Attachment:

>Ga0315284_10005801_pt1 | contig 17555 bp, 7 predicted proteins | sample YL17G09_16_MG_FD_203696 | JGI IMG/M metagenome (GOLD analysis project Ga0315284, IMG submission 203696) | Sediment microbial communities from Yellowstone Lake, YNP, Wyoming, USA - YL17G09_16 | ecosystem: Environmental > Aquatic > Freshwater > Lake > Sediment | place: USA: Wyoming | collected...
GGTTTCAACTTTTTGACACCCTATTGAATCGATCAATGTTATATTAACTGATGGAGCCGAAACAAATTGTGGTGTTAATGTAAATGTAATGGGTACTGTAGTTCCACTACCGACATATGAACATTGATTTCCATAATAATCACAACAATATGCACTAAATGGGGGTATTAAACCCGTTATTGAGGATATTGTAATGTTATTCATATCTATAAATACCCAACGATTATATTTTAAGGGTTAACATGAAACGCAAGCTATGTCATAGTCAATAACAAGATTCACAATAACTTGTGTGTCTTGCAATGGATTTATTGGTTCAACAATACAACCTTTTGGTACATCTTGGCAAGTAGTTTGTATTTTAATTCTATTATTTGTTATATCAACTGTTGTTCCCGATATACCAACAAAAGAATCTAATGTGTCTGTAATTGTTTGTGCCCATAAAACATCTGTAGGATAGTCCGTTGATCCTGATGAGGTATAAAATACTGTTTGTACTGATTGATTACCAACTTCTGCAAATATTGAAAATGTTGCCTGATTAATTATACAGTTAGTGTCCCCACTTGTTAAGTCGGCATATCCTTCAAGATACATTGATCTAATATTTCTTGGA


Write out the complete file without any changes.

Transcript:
>Ga0315284_10005801_pt1 | contig 17555 bp, 7 predicted proteins | sample YL17G09_16_MG_FD_203696 | JGI IMG/M metagenome (GOLD analysis project Ga0315284, IMG submission 203696) | Sediment microbial communities from Yellowstone Lake, YNP, Wyoming, USA - YL17G09_16 | ecosystem: Environmental > Aquatic > Freshwater > Lake > Sediment | place: USA: Wyoming | collected...
GGTTTCAACTTTTTGACACCCTATTGAATCGATCAATGTTATATTAACTGATGGAGCCGAAACAAATTGTGGTGTTAATGTAAATGTAATGGGTACTGTAGTTCCACTACCGACATATGAACATTGATTTCCATAATAATCACAACAATATGCACTAAATGGGGGTATTAAACCCGTTATTGAGGATATTGTAATGTTATTCATATCTATAAATACCCAACGATTATATTTTAAGGGTTAACATGAAACGCAAGCTATGTCATAGTCAATAACAAGATTCACAATAACTTGTGTGTCTTGCAATGGATTTATTGGTTCAACAATACAACCTTTTGGTACATCTTGGCAAGTAGTTTGTATTTTAATTCTATTATTTGTTATATCAACTGTTGTTCCCGATATACCAACAAAAGAATCTAATGTGTCTGTAATTGTTTGTGCCCATAAAACATCTGTAGGATAGTCCGTTGATCCTGATGAGGTATAAAATACTGTTTGTACTGATTGATTACCAACTTCTGCAAATATTGAAAATGTTGCCTGATTAATTATACAGTTAGTGTCCCCACTTGTTAAGTCGGCATATCCTTCAAGATACATTGATCTAATATTTCTTGGA